I always get so jealous of men’s outerwear. Men’s rain jackets are always so sleek, and they usually fit the wearer near perfectly. As a lady, I always felt that my options were severely limited—women’s jackets tend to be less durable, mildly uncomfortable and the colors are never as cool as the men’s variants. Chrome’s Storm Pasha renewed my faith in functional clothing for women. It’s sleek with fully seam-taped construction, zippered pit vents, a rear stow pocket and a waterproof two-way main zipper. It fits great—it’s got room for, ahem, feminine curves, and it rides comfortably. The sleeves are long enough that even on the climb up to 1700 East, my elbows didn’t feel constricted, and my wrists remained covered. Speaking of the haul up to the beloved Bonneville bench, the Storm Pasha is breathable enough that I wasn’t absolutely covered in sweat by the time I got to where I was going. Come those Rocky Mountain Corridor rains, I’ll be riding dry and happy. Chrome has mastered the art of playing to vanity as well. This is one of those jackets that will have you riding past those big, reflective windows Downtown, thinking, “Oooo-weee! I wanna make that sleek-looking person dinner.” Then, you’ll make yourself a damn fine meal. It’s well worth the $200, especially if, like me, your only form of transport is your trusty, two-wheeled steed. I can’t wait for it to rain. –Genevieve Smith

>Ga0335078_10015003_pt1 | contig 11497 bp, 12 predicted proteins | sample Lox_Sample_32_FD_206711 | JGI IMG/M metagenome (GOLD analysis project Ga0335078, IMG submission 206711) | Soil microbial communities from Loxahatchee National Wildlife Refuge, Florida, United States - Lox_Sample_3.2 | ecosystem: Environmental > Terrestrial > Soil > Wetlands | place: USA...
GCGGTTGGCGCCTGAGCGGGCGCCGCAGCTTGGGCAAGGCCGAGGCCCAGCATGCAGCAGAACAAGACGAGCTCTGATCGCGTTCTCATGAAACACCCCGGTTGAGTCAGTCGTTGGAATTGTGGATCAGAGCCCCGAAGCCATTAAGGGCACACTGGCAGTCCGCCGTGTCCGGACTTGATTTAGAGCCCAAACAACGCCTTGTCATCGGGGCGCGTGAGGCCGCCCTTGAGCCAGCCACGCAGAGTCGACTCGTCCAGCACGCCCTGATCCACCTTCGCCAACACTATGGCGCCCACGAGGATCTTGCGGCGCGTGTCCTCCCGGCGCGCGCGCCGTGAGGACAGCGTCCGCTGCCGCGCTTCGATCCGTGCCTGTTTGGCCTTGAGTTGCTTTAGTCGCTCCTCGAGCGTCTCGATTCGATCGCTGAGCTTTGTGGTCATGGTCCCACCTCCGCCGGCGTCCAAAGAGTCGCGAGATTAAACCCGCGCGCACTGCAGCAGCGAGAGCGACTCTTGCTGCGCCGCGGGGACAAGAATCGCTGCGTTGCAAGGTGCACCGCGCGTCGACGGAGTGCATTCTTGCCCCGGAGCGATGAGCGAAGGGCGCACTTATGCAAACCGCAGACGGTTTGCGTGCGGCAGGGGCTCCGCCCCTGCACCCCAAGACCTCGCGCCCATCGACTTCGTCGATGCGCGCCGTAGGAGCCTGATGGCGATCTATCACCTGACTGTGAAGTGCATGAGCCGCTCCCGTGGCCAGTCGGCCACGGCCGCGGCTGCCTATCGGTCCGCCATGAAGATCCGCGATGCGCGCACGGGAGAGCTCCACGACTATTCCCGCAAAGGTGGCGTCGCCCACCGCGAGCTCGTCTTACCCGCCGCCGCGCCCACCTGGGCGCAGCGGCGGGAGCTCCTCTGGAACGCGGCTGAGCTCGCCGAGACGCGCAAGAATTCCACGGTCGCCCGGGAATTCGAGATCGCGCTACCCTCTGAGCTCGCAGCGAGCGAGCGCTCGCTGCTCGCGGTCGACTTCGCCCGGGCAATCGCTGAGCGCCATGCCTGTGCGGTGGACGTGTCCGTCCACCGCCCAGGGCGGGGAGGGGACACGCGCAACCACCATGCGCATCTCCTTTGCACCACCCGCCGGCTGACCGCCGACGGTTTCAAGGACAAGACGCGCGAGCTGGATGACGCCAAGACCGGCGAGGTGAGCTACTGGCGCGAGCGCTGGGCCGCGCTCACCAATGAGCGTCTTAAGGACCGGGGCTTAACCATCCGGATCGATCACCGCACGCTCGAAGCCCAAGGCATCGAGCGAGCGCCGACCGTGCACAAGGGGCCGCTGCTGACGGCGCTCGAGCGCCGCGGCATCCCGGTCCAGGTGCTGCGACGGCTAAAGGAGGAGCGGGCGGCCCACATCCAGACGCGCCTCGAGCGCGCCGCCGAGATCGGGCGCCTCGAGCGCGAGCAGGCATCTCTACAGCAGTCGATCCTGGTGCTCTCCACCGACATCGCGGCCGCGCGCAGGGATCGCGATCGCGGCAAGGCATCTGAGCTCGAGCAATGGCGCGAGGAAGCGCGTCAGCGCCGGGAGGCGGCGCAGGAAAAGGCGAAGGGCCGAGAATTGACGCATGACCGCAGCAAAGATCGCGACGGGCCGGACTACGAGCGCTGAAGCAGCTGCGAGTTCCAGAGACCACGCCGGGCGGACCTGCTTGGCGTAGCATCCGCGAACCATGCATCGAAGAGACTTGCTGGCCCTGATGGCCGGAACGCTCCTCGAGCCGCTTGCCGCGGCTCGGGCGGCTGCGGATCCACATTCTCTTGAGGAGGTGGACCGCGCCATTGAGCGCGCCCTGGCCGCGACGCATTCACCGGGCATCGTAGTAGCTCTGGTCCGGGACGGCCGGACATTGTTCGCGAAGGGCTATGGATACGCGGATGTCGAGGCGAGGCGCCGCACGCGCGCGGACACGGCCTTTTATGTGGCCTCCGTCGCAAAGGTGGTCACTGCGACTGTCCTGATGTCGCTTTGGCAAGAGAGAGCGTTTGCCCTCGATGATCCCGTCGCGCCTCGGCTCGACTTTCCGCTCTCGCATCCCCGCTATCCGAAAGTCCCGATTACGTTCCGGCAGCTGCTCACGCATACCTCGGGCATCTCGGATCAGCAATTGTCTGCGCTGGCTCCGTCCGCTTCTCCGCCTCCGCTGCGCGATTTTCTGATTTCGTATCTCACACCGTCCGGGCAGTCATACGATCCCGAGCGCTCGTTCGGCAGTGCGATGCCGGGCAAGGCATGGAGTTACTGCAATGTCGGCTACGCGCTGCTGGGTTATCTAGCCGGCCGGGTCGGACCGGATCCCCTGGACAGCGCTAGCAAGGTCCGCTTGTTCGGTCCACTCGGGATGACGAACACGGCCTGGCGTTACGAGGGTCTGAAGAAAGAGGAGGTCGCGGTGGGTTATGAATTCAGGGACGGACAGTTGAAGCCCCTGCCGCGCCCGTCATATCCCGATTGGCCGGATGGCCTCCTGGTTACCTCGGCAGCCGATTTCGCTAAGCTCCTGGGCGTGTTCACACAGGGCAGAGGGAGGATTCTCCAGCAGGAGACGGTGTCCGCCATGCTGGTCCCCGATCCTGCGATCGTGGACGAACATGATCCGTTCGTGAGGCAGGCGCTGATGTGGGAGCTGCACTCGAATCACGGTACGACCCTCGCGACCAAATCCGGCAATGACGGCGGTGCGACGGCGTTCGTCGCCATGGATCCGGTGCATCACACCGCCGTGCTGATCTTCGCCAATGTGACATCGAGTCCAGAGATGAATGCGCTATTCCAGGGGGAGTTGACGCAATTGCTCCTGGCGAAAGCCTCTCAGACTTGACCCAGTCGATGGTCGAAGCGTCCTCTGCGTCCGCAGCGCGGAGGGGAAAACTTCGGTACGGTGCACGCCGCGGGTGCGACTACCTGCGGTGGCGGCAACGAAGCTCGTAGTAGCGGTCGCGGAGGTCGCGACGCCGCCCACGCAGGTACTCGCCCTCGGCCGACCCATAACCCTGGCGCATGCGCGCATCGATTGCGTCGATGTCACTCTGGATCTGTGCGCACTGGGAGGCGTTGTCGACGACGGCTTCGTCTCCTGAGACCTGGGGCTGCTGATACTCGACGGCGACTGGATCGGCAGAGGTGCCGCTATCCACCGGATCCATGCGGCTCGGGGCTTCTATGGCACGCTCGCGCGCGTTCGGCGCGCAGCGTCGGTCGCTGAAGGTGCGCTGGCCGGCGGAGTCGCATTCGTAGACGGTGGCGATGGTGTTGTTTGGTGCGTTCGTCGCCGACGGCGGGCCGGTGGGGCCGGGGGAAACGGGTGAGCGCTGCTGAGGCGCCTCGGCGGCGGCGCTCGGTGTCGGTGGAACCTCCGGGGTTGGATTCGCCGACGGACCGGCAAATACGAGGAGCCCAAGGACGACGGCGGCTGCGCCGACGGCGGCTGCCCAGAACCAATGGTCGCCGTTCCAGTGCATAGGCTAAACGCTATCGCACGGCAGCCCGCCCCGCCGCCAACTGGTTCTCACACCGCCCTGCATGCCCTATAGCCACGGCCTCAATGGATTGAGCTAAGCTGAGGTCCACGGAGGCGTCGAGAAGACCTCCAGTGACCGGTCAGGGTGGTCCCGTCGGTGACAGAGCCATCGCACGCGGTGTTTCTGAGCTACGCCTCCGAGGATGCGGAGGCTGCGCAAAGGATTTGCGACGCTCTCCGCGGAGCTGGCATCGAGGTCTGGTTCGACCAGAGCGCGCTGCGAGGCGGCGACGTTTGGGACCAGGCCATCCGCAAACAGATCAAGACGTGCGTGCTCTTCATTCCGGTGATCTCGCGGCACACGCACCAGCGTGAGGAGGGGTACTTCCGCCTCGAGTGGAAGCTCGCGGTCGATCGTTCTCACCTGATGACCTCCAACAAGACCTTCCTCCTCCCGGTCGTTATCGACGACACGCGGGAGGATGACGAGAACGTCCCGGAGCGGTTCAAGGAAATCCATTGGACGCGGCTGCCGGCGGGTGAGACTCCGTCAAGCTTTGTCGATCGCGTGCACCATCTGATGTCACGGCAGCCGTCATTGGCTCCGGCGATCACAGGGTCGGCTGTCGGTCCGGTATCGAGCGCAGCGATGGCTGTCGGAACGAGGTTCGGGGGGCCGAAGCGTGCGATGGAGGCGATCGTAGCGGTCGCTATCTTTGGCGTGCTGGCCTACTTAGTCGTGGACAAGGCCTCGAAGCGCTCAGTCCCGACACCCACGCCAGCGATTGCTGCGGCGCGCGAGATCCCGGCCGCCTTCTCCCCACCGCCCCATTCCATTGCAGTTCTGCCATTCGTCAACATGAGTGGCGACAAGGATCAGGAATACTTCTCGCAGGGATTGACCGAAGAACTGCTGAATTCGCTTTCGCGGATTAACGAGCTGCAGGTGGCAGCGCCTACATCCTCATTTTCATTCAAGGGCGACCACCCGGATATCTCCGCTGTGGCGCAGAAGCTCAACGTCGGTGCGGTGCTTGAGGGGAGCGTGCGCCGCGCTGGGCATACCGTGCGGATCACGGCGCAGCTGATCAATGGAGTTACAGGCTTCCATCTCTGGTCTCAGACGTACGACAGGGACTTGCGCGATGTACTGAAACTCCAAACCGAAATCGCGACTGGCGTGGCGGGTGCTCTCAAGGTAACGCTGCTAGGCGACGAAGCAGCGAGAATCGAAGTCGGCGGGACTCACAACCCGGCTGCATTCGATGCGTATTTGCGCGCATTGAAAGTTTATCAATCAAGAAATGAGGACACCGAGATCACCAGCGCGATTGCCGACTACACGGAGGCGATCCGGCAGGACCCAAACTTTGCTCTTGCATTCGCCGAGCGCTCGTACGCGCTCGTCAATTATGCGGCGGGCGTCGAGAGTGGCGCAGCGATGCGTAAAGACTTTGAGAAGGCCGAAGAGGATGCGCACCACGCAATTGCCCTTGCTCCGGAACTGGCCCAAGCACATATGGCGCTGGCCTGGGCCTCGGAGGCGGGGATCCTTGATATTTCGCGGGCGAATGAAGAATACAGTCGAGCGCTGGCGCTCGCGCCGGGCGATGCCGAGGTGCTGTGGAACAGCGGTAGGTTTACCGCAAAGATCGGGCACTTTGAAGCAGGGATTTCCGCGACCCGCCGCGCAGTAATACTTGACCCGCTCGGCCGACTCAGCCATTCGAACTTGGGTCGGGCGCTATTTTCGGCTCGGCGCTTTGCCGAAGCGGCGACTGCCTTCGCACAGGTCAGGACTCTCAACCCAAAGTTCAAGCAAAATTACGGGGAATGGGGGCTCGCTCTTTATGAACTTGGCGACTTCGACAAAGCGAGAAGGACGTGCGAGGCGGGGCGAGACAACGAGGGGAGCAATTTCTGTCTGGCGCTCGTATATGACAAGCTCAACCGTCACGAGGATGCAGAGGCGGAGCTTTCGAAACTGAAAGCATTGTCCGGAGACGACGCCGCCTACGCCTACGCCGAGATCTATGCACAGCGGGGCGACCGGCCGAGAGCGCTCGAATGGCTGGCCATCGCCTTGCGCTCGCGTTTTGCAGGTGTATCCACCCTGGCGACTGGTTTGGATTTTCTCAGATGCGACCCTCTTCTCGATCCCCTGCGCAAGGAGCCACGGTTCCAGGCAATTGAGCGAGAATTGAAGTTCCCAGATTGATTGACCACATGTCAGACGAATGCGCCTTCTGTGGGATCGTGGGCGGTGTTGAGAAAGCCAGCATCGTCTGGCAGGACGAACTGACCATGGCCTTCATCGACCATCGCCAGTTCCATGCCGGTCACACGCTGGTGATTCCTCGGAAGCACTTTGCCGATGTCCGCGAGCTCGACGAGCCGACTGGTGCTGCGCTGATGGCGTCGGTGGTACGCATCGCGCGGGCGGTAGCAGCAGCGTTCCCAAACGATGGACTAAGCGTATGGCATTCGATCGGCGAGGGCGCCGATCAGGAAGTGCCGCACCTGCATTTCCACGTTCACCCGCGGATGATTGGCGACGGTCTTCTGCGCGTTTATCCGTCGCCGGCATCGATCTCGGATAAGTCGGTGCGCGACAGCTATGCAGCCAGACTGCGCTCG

I’ve had fanny packs before, but Chrome’s Hip Pouch allows you to transition out of your cool-dad/mom phase while maintaining the practicality of having everything you need by your side (literally!). The Hip Pouch has the classic Chrome look—it looks like a miniature Messenger that sits comfortably at your hip. To make sure that folks knew it was mine, I sewed my trusty “Vieva La Vieve” patch on, and away I went! It’s great to not have to wear a backpack of any kind—since using the Hip Pouch, my back and shoulders are happier. At 10” x 6” x 2.5”, I can fit everything I need in it. It’s also been great for riding to band practice and shows. I can comfortably fit my cello on my back without the Hip Pouch interfering, and I’m confident that I have everything I need for when I get there. (It sux when you get to the venue with no ID and no rosin, amirite? Luckily, I’ve got bandmates with resin, bro—but that’s another story.) The U-Lock pocket is effective as well—my mini U fits snugly, and the construction is durable enough that it doesn’t make a huge weight difference. Forty dollars ain’t bad, considering the durability and size. Though I may have left the fanny pack behind, I still feel a little bit like a cool mom, since every time I pay a tab or pull out my phone, the sweet sound of Velcro rings in my ears. I’m into it.